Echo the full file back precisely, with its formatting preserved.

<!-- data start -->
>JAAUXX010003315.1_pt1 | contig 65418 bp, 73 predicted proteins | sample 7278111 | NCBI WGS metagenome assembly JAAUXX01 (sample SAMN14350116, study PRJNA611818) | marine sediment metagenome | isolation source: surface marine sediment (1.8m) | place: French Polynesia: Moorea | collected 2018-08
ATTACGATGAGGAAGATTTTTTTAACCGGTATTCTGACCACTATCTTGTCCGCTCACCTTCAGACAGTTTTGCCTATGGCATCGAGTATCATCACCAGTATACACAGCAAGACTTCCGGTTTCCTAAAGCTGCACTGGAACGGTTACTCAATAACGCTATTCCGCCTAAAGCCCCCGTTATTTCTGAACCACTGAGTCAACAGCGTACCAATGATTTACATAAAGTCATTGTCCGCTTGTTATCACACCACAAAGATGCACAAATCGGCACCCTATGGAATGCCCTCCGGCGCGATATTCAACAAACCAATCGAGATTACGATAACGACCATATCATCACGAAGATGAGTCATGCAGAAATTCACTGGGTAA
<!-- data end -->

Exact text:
>JAAUXX010003315.1_pt1 | contig 65418 bp, 73 predicted proteins | sample 7278111 | NCBI WGS metagenome assembly JAAUXX01 (sample SAMN14350116, study PRJNA611818) | marine sediment metagenome | isolation source: surface marine sediment (1.8m) | place: French Polynesia: Moorea | collected 2018-08
ATTACGATGAGGAAGATTTTTTTAACCGGTATTCTGACCACTATCTTGTCCGCTCACCTTCAGACAGTTTTGCCTATGGCATCGAGTATCATCACCAGTATACACAGCAAGACTTCCGGTTTCCTAAAGCTGCACTGGAACGGTTACTCAATAACGCTATTCCGCCTAAAGCCCCCGTTATTTCTGAACCACTGAGTCAACAGCGTACCAATGATTTACATAAAGTCATTGTCCGCTTGTTATCACACCACAAAGATGCACAAATCGGCACCCTATGGAATGCCCTCCGGCGCGATATTCAACAAACCAATCGAGATTACGATAACGACCATATCATCACGAAGATGAGTCATGCAGAAATTCACTGGGTAA